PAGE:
The Paducah site had burst pipes in two unused buildings with 'a fair amount of contamination.' Some water leaked to the outside.
By Bill Bartleman email@example.com
Tests are under way to determine if water that leaked from two Paducah Gaseous Diffusion Plant buildings was contaminated with chemicals or minor levels of radioactive material.
About 100,000 gallons leaked after water pipes burst in the C-410 and C-420 buildings, said Greg Cook, spokesman for Bechtel Jacobs Co., which manages the plant's environmental cleanup. The buildings, which have been decommissioned, were once used to process materials used in the production of enriched uranium.
The leaks were discovered at 2:56 a.m. Monday after a transformer in one of the buildings malfunctioned when it became wet, Cook said. The power outage was confined to the buildings, a few street lights and an alarm system protected by a battery backup. He said no one works in the building, but monitoring equipment inside is checked regularly.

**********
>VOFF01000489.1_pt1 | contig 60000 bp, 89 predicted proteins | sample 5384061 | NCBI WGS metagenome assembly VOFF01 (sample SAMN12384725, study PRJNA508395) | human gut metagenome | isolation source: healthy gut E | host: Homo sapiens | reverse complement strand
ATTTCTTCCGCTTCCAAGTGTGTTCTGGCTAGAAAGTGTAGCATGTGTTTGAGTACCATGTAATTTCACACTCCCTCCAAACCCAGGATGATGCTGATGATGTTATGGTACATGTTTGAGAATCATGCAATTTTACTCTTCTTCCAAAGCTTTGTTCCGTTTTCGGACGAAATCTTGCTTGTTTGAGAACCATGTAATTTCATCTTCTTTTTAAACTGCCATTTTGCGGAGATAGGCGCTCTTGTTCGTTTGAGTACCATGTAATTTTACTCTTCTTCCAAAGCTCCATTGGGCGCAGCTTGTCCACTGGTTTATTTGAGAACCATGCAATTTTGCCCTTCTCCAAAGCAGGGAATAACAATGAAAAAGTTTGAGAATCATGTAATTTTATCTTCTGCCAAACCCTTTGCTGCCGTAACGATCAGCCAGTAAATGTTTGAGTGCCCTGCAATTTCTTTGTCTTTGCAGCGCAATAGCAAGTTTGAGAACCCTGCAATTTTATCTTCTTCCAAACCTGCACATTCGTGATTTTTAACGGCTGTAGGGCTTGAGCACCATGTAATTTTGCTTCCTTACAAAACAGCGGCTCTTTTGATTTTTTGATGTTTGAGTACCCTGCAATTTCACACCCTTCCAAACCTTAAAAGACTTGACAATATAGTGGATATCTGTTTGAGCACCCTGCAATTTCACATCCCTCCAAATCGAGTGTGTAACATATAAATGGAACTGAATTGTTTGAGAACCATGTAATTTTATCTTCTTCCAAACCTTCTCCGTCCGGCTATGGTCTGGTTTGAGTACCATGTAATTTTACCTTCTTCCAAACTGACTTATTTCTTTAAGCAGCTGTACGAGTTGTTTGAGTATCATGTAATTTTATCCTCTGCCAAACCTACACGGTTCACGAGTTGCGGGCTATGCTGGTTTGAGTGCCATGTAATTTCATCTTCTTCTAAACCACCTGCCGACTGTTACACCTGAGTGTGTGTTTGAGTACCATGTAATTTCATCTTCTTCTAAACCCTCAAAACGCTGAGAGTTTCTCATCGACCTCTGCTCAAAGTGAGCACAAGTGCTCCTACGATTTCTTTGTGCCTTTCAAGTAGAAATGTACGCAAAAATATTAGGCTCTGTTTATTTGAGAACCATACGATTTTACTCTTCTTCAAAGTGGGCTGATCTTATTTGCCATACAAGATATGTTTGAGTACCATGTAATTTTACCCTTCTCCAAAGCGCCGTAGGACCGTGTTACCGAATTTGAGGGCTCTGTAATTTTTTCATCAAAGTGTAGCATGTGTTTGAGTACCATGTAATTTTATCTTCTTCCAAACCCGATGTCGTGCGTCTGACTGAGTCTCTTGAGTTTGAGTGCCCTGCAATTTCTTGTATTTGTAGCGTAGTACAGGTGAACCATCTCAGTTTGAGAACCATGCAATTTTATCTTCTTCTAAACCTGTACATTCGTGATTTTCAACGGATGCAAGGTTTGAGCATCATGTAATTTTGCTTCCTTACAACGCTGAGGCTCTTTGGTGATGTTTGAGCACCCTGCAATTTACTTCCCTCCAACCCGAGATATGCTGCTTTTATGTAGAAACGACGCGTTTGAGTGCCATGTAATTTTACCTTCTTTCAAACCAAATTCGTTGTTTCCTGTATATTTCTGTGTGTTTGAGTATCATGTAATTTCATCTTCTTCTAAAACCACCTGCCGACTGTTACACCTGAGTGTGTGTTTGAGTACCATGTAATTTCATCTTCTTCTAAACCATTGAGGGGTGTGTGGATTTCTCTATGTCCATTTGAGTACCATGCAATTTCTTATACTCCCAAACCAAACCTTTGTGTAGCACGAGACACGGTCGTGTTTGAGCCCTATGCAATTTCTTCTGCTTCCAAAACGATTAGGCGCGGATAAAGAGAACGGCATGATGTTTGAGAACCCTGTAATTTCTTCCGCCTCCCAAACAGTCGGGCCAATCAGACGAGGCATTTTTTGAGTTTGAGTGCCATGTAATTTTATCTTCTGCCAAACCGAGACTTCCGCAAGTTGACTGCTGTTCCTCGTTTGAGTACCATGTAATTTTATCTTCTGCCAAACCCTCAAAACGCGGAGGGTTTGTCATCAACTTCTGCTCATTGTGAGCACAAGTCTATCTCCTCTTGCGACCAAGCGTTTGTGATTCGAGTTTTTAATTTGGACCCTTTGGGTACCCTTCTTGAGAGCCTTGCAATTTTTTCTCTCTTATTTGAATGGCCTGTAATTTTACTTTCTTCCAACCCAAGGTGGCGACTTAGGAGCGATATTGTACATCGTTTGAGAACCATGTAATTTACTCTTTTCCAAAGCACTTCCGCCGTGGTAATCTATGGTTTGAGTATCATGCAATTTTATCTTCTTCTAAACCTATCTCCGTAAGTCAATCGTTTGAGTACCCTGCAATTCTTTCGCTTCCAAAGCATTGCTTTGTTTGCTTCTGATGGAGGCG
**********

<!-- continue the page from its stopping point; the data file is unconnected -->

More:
The pipes contained potable water. However, Cook said "there is a fair amount of contamination in the buildings," including an old ash receiver pit. He said water samples are being tested to see if the water became contaminated.
"The last time we had a water leak (in October), we found some PCBs in the water," Cook said.
Cook said a small amount of water leaked out of the building through doors and other openings. However, he said none of it left the plant and that there was no danger to the public or plant workers.
"The building was checked on Friday, and everything was OK," Cook said. He said officials aren't sure of the cause of the broken pipes, but he speculated they might have frozen.
After testing is completed, officials will decide how to remove the spilled water, Cook said.